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Ken Perrotte’s Outdoors Column: Hunters get rolling, literally

MANY SPACIOUS farms across Virginia hosted traditional dove hunts the past two weekends. These events are typically part hot-barrel wingshooting action, part family-and-friends reunion.

Under sunny midday skies in Richmond County near Warsaw, Conservation Police Officer Frank Spuchesi gave shooting safety advice to a group of nearly 70 hunters relaxing in the shade of a barn at Sabine Hall Plantation last Friday.

This was no ordinary hunting party. These were members of the Virginia Wheelin’ Sportsmen, affiliated with the National Wild Turkey Federation, an organization that provides people with disabilities opportunities to enjoy the outdoors. Many participants had traveled 100 miles or more to be part of this “Ultimate Dove Hunt.”

Asked about the daily limit, Spuchesi advised,

“Fifteen birds.” Robin Clark, NWTF state chapter president and a Wheelin’ Sportsman himself, jokingly chimed in: “And you’re allowed to bring 16 shells, which means you can miss one.”

With a hearty laugh, hunters began rolling to their preferred locations along the many acres of sunflowers and cut cornfields. Sabine Hall, a classic example of Georgian architecture, was built in 1735 close to the Rappahannock River and is surrounded by some 500 acres of fertile river bottomland and an equal amount of forest. It is both a Virginia and national historic landmark.

This hunt came about when Ford Becker, who owns a farm near Sabine Hall, hosted a deer hunt for the group, Clark explained. He approached Carter Wellford, one of the owners of Sabine Hall, with the suggestion.

To everyone’s delight, the hunt became a reality.


For many hunters, it was a day of firsts. Among them were 11-year old Jack Hinson and his father, Paul. Jack is a fifth-grader at Robious Middle School in Chesterfield, and it was his first-ever hunt of any type.

Jack has spina bifida, a congenital condition where the neural tube that eventually becomes a baby’s brain and spinal cord and the tissues that enclose them fails to properly develop, resulting in often severe problems with the spinal cord and backbones. Jack wears “ankle-fit orthoses” or “AFOs” to improve his ability to walk.

Paul Hinson, a hunter since his teen years, explained that a friend of his saw the hunt advertised in the Virginia Department of Game and Inland Fisheries’ Outdoor Report ( and encouraged them to look into it.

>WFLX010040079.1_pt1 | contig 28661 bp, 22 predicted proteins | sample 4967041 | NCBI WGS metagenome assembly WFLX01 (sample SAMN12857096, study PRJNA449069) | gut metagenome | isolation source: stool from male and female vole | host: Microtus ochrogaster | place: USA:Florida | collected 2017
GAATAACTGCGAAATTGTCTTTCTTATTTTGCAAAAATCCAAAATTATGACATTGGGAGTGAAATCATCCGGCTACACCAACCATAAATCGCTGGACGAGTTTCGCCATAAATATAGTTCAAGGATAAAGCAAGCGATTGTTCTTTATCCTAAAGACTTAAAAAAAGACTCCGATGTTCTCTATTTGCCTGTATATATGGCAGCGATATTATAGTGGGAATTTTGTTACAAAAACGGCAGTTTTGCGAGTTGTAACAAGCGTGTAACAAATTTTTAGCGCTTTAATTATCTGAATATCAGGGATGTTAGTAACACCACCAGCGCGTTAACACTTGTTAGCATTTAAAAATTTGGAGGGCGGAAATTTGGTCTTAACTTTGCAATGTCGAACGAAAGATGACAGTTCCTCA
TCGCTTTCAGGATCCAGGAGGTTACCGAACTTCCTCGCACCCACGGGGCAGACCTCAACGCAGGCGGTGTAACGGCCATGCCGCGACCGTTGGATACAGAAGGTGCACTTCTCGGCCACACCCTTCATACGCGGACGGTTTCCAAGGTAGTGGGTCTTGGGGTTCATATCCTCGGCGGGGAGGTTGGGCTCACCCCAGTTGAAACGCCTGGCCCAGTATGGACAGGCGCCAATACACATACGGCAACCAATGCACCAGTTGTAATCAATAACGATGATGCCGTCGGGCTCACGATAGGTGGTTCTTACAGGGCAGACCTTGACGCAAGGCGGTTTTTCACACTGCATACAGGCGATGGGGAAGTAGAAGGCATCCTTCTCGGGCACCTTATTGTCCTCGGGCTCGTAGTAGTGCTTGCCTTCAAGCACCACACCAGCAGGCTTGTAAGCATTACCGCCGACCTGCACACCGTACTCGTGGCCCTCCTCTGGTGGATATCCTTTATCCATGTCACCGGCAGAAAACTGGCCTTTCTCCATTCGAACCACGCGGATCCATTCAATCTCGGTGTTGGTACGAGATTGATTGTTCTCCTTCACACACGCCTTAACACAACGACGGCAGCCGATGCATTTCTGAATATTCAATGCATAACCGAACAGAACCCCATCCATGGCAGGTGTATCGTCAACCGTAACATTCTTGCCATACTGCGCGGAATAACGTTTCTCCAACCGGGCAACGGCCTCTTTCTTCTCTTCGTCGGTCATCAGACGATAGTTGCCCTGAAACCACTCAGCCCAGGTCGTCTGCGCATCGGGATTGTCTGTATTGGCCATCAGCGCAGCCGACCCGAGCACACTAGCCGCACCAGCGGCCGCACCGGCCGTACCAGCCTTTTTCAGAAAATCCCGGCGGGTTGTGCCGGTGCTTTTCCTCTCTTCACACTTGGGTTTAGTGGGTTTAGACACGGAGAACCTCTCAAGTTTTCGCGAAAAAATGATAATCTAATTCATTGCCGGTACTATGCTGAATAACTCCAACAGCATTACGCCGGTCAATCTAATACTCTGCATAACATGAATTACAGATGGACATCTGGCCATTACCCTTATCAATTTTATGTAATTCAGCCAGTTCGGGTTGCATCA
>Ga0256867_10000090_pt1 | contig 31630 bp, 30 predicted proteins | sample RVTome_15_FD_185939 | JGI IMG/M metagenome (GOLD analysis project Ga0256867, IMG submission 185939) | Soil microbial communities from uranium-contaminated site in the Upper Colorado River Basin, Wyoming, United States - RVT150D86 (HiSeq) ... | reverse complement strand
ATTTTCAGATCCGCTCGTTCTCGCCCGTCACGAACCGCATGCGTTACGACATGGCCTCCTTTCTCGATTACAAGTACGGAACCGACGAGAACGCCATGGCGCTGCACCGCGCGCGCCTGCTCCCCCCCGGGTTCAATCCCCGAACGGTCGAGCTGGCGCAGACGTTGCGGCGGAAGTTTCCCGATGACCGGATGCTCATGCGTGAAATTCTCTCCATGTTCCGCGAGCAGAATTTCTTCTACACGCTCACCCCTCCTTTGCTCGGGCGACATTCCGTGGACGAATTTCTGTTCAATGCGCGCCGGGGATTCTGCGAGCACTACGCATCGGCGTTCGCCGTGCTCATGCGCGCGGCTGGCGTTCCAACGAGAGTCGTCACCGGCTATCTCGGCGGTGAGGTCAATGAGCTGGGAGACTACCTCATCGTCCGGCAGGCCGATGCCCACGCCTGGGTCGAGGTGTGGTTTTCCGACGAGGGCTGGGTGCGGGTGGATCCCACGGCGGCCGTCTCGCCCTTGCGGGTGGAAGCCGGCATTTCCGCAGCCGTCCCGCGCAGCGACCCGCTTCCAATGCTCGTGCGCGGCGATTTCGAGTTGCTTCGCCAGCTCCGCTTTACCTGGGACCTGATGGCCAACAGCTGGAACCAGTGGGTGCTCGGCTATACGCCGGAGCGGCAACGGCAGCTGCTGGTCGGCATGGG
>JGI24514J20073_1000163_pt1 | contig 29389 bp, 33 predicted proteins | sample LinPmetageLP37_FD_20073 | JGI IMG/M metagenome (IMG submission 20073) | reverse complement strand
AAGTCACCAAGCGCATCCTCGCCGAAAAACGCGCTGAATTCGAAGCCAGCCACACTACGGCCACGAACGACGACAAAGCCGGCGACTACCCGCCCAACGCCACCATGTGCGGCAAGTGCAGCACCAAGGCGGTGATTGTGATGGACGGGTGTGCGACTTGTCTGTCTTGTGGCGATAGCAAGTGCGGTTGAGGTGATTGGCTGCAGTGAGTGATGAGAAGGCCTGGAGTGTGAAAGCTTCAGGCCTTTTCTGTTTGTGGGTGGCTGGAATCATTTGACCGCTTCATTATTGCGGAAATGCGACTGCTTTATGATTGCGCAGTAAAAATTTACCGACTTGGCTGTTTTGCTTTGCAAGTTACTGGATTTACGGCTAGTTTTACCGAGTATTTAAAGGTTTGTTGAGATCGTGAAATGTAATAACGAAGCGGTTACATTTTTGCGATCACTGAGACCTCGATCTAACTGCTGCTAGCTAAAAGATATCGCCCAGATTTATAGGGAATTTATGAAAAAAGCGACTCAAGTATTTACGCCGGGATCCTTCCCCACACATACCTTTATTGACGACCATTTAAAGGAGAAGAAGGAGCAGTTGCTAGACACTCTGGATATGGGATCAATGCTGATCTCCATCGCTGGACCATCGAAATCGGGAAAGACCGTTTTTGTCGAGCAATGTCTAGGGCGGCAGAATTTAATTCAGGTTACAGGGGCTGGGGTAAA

Jack was shooting a single-shot .410, and at the end of the afternoon he beamed a big smile and exclaimed that he had shot two birds, which the family’s English setter, Penny, happily retrieved.

Many hunters had wheelchairs with special attachments designed to carry their shotguns and gear. One hunter had a wheelchair with camouflaged wheel inserts.

Skipper Andrews, a quadriplegic from Dinwiddie, was also at his first Wheelin’ Sportsmen event. His wheelchair had a specially configured gun rest. Taking a shot from a rest at a standing deer is one thing; hitting a dove flying erratically at 40 miles per hour is another.

I watched Andrews diligently trying to position his vintage Remington Model 1100 with a 30-inch barrel and a fixed, full choke in a manner that would allow a shot to intercept the speedy birds. It is no insignificant feat. But perseverance pays, and a smiling Andrews shared, while chewing on the plastic tip of a cigar, that he taken his first dove ever on the hunt.

Ernie and Connie Easter of Virginia Beach were also dove hunt novices. “I got one! But I shot a box and half of shells,” he chuckled.

“The whole thing is getting out here and trying,” Connie retorted. “It’s not how many birds you get; it’s just getting out. I tried, darn it. My shoulder hurts,” she added, revealing a bruised left shoulder.

“That’s usually a sign it was a good day,” Clark chimed in.

Some hunters were crack shots, including Paul Shelton of southern Stafford County, who hunted with his cousin Skip Salyers. Shelton hunts from a wheelchair and is dialed in with a shotgun. One of the local guides helping with the hunt placed a decoy on a power line above Shelton, and the birds homed in. Shelton collected a limit with just 22 shots, remarkable for any dove hunter.

The event finished with a sumptuous pig roast, sponsored by William Washington and catered by Brian Oliff.

Clark plans to submit the event to NWTF headquarters for consideration of a national award. “We do so many events, and all are special, but it really means a lot to us, both hunters and hosts, to have an event as successful as this,” he said.

For more on the Wheelin’ Sportsmen, see or Sportsmen. Email Clark at


I hunted opening day with my grandson, Kenny, in Louisa County at Bobby Woolfolk’s annual family and friends hunt. This small hunt takes place at a farm he and his brother, Lanny, hunted for decades.

The hunt was bittersweet for everyone. An especially somber moment came as Bobby spoke before we headed to our locations in the field.

His voice cracked as he dedicated the hunt to Lanny, who died shortly after the September 2011 earthquake struck. Lanny’s ashes were scattered at the farm.

Birds flew early and everyone collected at least a few. Kenny, shooting a 20-gauge, took his first bird ever on his third shot of the day. He was sitting on a small folding stool Lanny had given him three years ago. The post-hunt chilled watermelon tasted especially sweet as the sun dipped into the western horizon.

Ken Perrotte can be reached at The Free Lance–Star, 616 Amelia Street, Fredericksburg, Va. 22401, by fax at 373-8455 or e–mail at